Thursday, May 22, 2014

J.P. Morgan: The Giant of Financial World


J.P. Morgan
Most of the greatest tycoons of the Gilded Age were rags to riches stories. From a poor humble background, to a self-made man, to a great industrialist criticized for his practices, this is the usual story line of great businessmen like Rockefeller and Carnegie. However, it cannot be said the same for John Pierpont Morgan. His story was that of someone born to a rich and affluent family. 

John Pierpont Morgan or J.P. Morgan (April 17, 1837 - March 31, 1913) was an American capitalist during the rapid growth of industrial America in the last half of the 19th century. Unlike his contemporary tycoons, he was born rich and fortunate. From the works of his father, he built a great business empire that would later diversify into several industries. But his practices to build this empire earned him to being belong to the list of Robber Barons. Another reason that separates him from other Robber Barons is that he invested not just in one industry at a time. His rise brought by his generous investments into several innovations. He also owned a lot from his reversal of fortune of many companies from a state of faltering to a state of profit with his efficient reorganization. By the time of his demise, he left a huge, if not, an enormous amount of assets.

John Pierpont Morgan was born to a very rich family on April 17, 1837 at Hartford, Connecticut. He was the only son of the wealthy international banker Junius Morgan and his wife, Julliet Pierpont. His father began as a vendor and, with hard work, he became one of the most formidable financier known in New York. His ancestors were also daunting as his father; they had great contributions in different fields. James Pierpont, his relative to his mother’s side founded the prestigious Yale University. His grandfather in Junius’ side was the founder of the thriving insurance company, Aetna. By birth, J.P. Morgan was meant to follow his ancestors.

He was different from his fellow titans. He was not born poor. He did not have difficulty in his education. He received the best education that his wealthy parents could buy. He studied in a public school in Hartford but when they moved to Boston, he studied in the English High School. He graduated at the age of 17 and showed his capabilities in mathematics.

When Junius Morgan became a partner of a gigantic and respected banking firm, George Peabody & Co., they had to move to Europe. J.P. Morgan joined his father on the way to Europe. However, he had suddenly needed to make an abrupt stop in the Azore Islands due to a rheumatic fever that hit him. After his recovery, he continued his way to Europe, to Vevey, Switzerland. There, he continued his education. Later, he then moved to Germany and studied at the University of Goettingen. While in Europe, the young J.P. Morgan learned to speak French and German fluently. While in Europe, he also began to take interest at the artworks of Europe, which he would be fond off later in his life.

In August of 1857, Morgan returned to New York and rented a room, with the son of George Peabody and took a job. He began his long arduous career in finance by working as a copyist at the Duncan, Sherman, & Co. With the strong influence of his father, he was promoted quickly within the company. He was sent by the firm as part of a research mission to some place within country, especially to the south, where he studied the conditions of the agricultural sector. In 1864, his father asked him to manage his bank, J.S. Morgan & Co., in a joint business venture that would be the Dabney, Morgan, & Co.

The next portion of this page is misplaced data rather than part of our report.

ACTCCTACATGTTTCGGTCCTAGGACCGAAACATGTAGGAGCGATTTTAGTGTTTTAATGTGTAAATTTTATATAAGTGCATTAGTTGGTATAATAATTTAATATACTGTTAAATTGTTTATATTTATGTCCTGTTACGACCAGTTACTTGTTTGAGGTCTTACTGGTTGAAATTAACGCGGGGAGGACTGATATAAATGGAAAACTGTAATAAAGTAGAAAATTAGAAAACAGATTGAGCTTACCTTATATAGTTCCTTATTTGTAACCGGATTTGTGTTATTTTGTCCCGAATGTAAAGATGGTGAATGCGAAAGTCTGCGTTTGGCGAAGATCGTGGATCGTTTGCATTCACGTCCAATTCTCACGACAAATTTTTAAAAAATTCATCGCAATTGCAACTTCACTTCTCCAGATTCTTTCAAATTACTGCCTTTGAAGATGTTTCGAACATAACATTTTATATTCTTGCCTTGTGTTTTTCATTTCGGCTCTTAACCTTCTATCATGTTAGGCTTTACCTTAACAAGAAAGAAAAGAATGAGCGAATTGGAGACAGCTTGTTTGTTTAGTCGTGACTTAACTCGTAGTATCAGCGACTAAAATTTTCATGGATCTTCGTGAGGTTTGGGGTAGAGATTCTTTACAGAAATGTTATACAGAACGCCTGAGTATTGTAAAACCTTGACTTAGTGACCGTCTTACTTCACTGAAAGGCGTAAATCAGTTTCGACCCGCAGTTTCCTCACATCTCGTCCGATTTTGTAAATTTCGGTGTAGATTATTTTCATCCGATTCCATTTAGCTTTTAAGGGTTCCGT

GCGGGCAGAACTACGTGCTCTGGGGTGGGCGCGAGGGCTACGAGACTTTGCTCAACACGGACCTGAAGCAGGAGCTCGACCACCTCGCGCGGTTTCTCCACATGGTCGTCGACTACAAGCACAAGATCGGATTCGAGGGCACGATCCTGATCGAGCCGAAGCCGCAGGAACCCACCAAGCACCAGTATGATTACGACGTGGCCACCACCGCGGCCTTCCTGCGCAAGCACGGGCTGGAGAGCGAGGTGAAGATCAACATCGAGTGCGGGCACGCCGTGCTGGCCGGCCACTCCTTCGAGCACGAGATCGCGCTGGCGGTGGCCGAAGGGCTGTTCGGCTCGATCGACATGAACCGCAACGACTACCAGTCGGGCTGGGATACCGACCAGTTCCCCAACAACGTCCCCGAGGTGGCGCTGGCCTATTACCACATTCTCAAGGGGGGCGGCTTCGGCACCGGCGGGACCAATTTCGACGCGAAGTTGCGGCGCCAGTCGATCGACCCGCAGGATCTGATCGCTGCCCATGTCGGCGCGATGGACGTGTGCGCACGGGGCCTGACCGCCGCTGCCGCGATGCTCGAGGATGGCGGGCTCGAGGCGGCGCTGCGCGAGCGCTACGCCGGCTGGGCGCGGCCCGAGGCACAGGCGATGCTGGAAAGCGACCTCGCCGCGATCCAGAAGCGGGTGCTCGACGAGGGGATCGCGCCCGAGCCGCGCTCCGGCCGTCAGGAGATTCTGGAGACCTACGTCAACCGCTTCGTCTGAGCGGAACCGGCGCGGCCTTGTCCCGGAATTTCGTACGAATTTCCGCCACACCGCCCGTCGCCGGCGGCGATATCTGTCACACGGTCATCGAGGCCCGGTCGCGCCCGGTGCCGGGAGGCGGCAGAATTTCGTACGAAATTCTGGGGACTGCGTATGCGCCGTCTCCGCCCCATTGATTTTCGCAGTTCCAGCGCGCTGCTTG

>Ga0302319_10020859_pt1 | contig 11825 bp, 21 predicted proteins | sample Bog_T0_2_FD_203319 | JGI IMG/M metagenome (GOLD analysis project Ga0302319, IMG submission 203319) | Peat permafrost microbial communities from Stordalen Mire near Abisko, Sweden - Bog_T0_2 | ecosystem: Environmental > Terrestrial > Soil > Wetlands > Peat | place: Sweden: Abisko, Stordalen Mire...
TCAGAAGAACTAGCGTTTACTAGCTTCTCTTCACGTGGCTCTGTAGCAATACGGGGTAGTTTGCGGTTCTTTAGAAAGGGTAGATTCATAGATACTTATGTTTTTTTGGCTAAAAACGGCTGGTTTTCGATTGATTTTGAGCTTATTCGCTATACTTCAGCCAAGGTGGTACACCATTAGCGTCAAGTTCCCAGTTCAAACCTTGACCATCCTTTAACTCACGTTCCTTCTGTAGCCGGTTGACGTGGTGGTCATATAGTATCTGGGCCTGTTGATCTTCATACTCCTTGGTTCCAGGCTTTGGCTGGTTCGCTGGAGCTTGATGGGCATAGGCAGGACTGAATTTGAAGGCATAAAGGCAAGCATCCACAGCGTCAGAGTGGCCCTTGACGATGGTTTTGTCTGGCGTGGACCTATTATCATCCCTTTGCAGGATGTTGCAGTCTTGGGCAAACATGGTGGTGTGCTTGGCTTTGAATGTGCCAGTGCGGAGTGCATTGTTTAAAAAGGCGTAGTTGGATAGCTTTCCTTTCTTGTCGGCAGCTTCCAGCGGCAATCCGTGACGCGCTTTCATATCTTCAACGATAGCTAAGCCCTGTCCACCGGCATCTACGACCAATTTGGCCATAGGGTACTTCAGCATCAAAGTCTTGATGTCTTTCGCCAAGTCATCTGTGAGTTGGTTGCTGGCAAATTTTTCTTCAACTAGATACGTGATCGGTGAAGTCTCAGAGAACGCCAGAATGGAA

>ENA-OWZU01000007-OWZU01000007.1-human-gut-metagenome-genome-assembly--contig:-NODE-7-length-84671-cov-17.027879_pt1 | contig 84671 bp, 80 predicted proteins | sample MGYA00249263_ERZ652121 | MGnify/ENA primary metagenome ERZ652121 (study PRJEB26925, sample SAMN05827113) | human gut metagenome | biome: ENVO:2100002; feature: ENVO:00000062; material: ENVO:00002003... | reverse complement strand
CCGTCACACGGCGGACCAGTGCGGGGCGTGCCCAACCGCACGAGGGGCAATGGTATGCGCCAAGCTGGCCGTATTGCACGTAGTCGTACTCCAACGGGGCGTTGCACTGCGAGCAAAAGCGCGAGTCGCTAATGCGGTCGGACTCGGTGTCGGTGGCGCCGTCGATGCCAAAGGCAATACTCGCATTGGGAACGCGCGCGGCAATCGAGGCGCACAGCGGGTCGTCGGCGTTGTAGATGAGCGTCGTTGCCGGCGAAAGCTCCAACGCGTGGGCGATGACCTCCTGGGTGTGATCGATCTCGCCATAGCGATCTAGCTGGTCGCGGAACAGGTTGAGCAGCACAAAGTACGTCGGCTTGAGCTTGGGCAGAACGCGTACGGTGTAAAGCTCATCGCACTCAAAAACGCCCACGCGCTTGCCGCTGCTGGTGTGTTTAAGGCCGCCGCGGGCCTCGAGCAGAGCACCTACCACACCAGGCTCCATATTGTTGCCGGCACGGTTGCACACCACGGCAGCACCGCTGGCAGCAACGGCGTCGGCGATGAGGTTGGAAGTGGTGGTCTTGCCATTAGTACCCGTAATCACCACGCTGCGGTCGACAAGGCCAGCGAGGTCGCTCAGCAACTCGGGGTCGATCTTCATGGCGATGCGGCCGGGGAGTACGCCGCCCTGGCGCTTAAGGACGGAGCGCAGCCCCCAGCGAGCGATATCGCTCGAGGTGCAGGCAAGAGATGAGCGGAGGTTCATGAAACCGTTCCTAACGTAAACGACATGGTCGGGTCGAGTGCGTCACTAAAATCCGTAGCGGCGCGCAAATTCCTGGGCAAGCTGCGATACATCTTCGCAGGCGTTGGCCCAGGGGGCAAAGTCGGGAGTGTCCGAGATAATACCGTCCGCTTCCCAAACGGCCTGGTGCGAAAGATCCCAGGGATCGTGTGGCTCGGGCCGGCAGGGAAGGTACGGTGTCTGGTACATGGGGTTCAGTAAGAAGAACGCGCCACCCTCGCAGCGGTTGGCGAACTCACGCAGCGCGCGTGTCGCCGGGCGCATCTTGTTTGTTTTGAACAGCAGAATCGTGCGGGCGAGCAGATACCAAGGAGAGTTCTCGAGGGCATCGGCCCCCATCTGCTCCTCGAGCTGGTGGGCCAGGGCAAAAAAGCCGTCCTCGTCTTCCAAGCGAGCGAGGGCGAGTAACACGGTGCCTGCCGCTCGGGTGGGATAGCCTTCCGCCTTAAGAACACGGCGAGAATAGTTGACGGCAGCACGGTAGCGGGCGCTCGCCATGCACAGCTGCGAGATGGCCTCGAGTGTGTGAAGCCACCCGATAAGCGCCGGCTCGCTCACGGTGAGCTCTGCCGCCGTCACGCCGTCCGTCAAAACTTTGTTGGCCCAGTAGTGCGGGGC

During the Civil War, J.P. Morgan’s wealth, prestige, and even his notoriety grew. He evaded service in the army by hiring substitutes to enter the army for him. During the war, he made money out of it. However, some of his business venture became a scandal. One such activity was the infamous Hall Carbine Affair. The affair included Morgan who lends money for the purchase of dangerous low-quality carbines for a cheap price. After the purchase of such weapons, they were then resold to the Union government in a price above the level that it was bought. A hearing was then held for the profiteering scandal. Luckily, for Morgan, the court deemed him innocent from the affair because he only served as a creditor and not the perpetrator; but the damage was already done to the reputation of Morgan.

After the Civil War, Morgan began to build his own enormous business empire. While the Civil War was ravaging the country, railroads showed their strategic value both militarily and economically. Railroad tracts crisscrossed the country at very rapid rates. In 1869, he bought ferociously the Albany and Susquehanna line from the infamous business magnate partners Jay Gould and James Frisk. He proved to be very skilled in reorganizing companies towards efficiency. Services became better after his take over and customer satisfactory improved. This continued to the following railroad lines he would buy throughout the late 1800’s.

As he began to build his railroad business, he never ceased to have his attention on his financial business. In 1871, he entered into a long business partnership with a Philadelphia banker, Anthony Drexel. The two shrewd bankers then formed the Drexel, Morgan, & Co., the predecessor of what would become known as the J.P. Morgan & Co. Drexel did not just became Morgan’s business partner, but also became his mentor and thought many things to him. Things he learned helped him to get through one of the most devastating economic panics in US History - the Panic of 1873. Many companies became susceptible to the panic and became bankrupt. Almost all were terribly hit, but somehow, J.P. Morgan evaded the catastrophe and cemented his role as a prominent banker. The Panic also helped Morgan to expand his industrial empire and consolidated them to make them profitable once again. The partnership of Drexel and Morgan would last until 1893 and end with the death of Drexel.